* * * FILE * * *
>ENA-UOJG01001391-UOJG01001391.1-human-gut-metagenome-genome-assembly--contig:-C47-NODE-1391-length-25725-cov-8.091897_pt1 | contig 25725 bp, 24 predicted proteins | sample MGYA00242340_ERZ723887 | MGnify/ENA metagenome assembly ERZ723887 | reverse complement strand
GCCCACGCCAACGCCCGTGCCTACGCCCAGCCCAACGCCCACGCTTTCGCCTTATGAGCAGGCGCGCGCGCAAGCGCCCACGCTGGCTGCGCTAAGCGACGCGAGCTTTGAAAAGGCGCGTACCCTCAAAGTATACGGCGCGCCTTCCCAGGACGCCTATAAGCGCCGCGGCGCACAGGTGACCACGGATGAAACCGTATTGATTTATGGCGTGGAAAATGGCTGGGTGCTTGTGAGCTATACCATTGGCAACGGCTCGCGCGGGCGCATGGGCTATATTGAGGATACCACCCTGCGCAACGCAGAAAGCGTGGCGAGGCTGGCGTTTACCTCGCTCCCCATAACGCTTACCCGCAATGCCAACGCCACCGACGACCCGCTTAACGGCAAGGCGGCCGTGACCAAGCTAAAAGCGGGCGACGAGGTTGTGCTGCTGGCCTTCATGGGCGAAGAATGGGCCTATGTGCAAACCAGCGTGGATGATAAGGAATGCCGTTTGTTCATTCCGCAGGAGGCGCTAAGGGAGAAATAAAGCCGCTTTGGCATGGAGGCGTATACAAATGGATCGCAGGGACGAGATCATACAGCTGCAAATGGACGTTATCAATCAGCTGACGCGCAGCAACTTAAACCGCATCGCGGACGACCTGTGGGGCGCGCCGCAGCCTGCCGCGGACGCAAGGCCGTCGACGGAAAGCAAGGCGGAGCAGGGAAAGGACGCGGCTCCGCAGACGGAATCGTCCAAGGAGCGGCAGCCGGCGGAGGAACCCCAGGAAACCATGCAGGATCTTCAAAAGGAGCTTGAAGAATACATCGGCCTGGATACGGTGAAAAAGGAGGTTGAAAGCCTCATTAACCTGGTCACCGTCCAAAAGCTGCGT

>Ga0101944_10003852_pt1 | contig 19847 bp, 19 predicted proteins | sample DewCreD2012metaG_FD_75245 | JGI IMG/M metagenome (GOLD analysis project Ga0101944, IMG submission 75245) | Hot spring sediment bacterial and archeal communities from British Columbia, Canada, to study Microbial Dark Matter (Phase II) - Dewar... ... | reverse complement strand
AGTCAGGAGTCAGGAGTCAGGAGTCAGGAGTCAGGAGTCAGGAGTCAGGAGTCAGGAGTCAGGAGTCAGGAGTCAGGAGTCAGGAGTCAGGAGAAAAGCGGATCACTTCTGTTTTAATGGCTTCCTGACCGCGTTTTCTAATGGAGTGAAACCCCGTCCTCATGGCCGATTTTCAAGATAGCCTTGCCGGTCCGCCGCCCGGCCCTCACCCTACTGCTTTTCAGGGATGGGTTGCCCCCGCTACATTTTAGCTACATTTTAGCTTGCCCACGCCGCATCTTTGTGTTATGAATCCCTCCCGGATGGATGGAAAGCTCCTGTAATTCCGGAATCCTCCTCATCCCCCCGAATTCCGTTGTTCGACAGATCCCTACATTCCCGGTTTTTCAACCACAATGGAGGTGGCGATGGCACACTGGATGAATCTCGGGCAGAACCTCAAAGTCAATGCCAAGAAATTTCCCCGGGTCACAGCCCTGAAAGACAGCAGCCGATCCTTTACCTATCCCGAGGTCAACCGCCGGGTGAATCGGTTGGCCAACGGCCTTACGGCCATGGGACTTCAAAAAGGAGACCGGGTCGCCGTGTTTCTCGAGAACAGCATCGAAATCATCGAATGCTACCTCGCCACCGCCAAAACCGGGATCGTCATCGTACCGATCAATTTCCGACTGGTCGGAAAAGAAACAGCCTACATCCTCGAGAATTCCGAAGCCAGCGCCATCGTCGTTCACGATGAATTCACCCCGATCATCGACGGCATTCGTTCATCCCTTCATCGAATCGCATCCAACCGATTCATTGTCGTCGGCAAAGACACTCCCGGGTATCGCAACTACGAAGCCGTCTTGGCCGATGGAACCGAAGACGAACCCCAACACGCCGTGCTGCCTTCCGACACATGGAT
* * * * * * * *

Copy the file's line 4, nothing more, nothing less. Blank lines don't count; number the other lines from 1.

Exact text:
AGTCAGGAGTCAGGAGTCAGGAGTCAGGAGTCAGGAGTCAGGAGTCAGGAGTCAGGAGTCAGGAGTCAGGAGTCAGGAGTCAGGAGTCAGGAGAAAAGCGGATCACTTCTGTTTTAATGGCTTCCTGACCGCGTTTTCTAATGGAGTGAAACCCCGTCCTCATGGCCGATTTTCAAGATAGCCTTGCCGGTCCGCCGCCCGGCCCTCACCCTACTGCTTTTCAGGGATGGGTTGCCCCCGCTACATTTTAGCTACATTTTAGCTTGCCCACGCCGCATCTTTGTGTTATGAATCCCTCCCGGATGGATGGAAAGCTCCTGTAATTCCGGAATCCTCCTCATCCCCCCGAATTCCGTTGTTCGACAGATCCCTACATTCCCGGTTTTTCAACCACAATGGAGGTGGCGATGGCACACTGGATGAATCTCGGGCAGAACCTCAAAGTCAATGCCAAGAAATTTCCCCGGGTCACAGCCCTGAAAGACAGCAGCCGATCCTTTACCTATCCCGAGGTCAACCGCCGGGTGAATCGGTTGGCCAACGGCCTTACGGCCATGGGACTTCAAAAAGGAGACCGGGTCGCCGTGTTTCTCGAGAACAGCATCGAAATCATCGAATGCTACCTCGCCACCGCCAAAACCGGGATCGTCATCGTACCGATCAATTTCCGACTGGTCGGAAAAGAAACAGCCTACATCCTCGAGAATTCCGAAGCCAGCGCCATCGTCGTTCACGATGAATTCACCCCGATCATCGACGGCATTCGTTCATCCCTTCATCGAATCGCATCCAACCGATTCATTGTCGTCGGCAAAGACACTCCCGGGTATCGCAACTACGAAGCCGTCTTGGCCGATGGAACCGAAGACGAACCCCAACACGCCGTGCTGCCTTCCGACACATGGAT